Misconduct complaints rise in US military, but fewer senior officers found guilty
Some 803 complaints were made in the last fiscal year compared with 787 the previous year. Only 144 were considered credible and subsequently investigated by the Inspector General. In total, 49 senior officials were eventually found guilty of misconduct.
The number of cases “involving substantiated senior official misconduct involved approximately two percent of the DoD senior official population,” according to the latest report. The data was released Wednesday during a House Armed Services personnel subcommittee hearing.
Misconduct is taken to mean improper personal behavior or ethical violations, improper sexual advances or relationships, misuse of government resources and arranging official travel for personal reasons.
“There are a significant number of substantiated allegations against senior officials engaging in inappropriate relationships,” said Glenn Fine, the Pentagon’s acting inspector general. Substantiated misconduct cases included “an Army major general who engaged in a sexual relationship and ‘swinger lifestyle’” with an employee.
The number of whistleblower reprisal complaints and investigations has also increased, although the substantiation rate for such cases remains low at four percent. This may be because the whistleblower reprisal process is being misused, said Lt. Gen. David Quantock, the Army’s inspector general. Whistleblower complaints are often made by lower-level employees following punishment for misconduct or inadequate performance, Quantock told the subcommittee.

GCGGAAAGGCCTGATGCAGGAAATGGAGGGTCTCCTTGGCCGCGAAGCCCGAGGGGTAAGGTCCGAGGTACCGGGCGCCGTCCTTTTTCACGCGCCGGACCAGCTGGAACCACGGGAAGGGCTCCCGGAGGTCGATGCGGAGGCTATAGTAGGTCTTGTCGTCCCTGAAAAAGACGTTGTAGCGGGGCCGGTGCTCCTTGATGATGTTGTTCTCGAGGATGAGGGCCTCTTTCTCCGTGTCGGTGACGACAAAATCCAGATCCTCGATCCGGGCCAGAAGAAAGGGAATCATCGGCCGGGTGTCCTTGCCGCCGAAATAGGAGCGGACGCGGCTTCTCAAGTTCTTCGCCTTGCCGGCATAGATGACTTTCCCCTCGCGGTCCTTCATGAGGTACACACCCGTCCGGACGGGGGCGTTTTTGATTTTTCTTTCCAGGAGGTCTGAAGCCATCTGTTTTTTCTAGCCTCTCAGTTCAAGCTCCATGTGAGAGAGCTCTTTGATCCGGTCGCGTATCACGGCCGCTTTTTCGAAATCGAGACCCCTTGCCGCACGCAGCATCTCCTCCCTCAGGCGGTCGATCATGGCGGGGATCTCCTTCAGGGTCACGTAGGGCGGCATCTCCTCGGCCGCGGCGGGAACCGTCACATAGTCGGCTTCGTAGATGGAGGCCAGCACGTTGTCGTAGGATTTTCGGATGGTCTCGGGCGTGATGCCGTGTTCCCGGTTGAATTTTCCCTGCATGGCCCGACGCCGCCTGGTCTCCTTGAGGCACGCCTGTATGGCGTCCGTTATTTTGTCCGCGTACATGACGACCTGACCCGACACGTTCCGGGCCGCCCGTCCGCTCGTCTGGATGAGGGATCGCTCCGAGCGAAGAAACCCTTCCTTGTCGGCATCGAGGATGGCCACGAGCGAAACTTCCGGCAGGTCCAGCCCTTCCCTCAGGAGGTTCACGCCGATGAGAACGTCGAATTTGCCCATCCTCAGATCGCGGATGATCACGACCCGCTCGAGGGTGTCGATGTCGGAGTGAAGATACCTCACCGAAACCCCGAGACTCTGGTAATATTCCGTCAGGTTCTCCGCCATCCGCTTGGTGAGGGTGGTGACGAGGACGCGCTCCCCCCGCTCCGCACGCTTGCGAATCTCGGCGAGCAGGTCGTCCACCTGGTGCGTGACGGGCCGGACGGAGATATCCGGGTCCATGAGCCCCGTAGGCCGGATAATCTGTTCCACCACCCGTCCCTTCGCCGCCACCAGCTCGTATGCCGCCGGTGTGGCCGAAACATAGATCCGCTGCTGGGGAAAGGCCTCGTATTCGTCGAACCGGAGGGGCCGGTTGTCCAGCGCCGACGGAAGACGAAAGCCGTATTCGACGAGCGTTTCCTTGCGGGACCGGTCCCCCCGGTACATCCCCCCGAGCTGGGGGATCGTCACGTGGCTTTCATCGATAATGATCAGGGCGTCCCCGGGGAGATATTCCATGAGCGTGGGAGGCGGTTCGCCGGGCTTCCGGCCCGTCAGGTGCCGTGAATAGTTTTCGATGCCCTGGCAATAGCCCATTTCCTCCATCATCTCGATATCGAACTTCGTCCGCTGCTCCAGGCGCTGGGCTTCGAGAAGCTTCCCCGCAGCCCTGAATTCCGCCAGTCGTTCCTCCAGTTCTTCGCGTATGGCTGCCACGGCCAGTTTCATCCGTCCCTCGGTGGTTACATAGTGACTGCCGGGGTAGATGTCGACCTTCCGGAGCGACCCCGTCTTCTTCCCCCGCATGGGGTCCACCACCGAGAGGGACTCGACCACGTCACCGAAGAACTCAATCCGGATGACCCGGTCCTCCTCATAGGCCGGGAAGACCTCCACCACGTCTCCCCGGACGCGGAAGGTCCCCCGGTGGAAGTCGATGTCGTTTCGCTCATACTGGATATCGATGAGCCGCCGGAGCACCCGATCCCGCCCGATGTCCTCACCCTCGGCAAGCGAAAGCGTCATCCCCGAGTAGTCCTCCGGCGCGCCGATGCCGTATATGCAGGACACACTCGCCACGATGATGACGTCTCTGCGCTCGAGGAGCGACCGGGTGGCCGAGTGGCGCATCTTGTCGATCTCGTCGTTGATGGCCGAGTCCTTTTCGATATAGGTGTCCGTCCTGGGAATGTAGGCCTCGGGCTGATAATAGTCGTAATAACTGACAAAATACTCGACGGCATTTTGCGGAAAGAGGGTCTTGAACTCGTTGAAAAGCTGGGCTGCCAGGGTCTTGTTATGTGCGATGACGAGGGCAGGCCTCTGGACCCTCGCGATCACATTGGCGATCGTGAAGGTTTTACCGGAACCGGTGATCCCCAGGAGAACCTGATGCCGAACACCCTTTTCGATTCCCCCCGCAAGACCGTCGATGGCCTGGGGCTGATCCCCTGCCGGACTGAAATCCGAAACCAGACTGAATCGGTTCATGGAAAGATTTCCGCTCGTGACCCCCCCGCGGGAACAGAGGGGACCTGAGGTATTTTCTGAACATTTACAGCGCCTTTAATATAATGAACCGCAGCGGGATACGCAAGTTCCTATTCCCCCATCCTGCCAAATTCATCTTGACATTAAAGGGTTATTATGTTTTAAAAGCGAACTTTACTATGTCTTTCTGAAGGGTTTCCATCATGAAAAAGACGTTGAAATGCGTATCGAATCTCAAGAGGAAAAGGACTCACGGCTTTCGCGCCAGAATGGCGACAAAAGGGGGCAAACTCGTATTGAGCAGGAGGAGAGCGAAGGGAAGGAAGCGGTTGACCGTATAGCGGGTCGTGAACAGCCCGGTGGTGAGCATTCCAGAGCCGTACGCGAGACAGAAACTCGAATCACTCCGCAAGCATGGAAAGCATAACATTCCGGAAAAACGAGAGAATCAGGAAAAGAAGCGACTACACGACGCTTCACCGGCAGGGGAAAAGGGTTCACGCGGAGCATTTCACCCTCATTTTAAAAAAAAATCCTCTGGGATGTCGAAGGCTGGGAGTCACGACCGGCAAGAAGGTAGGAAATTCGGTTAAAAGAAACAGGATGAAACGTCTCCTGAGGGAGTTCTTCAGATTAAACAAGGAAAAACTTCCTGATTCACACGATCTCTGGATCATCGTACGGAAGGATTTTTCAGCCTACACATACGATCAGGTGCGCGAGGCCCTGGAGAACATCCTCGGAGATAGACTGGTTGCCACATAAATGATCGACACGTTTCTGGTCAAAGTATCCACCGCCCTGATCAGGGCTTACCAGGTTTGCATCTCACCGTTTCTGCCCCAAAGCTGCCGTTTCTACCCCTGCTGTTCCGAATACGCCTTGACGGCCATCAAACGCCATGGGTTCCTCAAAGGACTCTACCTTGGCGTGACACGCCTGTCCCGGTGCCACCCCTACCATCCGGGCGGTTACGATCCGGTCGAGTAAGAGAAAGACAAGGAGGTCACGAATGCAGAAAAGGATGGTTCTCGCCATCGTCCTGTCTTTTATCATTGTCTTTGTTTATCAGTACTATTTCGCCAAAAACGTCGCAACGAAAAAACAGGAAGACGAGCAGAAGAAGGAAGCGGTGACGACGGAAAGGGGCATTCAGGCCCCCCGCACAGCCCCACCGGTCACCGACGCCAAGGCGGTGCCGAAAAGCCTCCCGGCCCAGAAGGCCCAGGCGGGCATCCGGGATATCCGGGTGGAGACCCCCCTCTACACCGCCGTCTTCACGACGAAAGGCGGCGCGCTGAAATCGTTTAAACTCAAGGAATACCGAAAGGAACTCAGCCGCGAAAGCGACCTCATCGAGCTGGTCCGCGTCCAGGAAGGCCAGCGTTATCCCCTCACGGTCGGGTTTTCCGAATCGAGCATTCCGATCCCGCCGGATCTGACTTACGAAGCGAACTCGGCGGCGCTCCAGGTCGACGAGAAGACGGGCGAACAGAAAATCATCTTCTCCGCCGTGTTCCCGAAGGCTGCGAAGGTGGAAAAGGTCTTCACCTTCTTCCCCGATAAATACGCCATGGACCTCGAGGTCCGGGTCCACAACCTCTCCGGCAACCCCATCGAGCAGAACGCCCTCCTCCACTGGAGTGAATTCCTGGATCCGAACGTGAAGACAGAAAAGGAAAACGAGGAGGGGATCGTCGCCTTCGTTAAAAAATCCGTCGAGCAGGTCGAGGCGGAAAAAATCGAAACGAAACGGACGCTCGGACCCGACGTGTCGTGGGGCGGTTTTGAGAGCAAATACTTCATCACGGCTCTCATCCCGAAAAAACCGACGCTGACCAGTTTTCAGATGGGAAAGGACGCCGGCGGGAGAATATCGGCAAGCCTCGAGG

The data released however raises questions about transparency and fair process in the Armed Services. Democrat Representative Jackie Speier says higher-ranking officers often receive more lenient treatment. “There is a phrase in the military that goes like this, ‘Different spanks for different ranks.’ Many senior leaders who should be the essential core of the chain of command are not being held to the same standard as the rank and file. This corrupts fairness, justice and morale,” Speier said.
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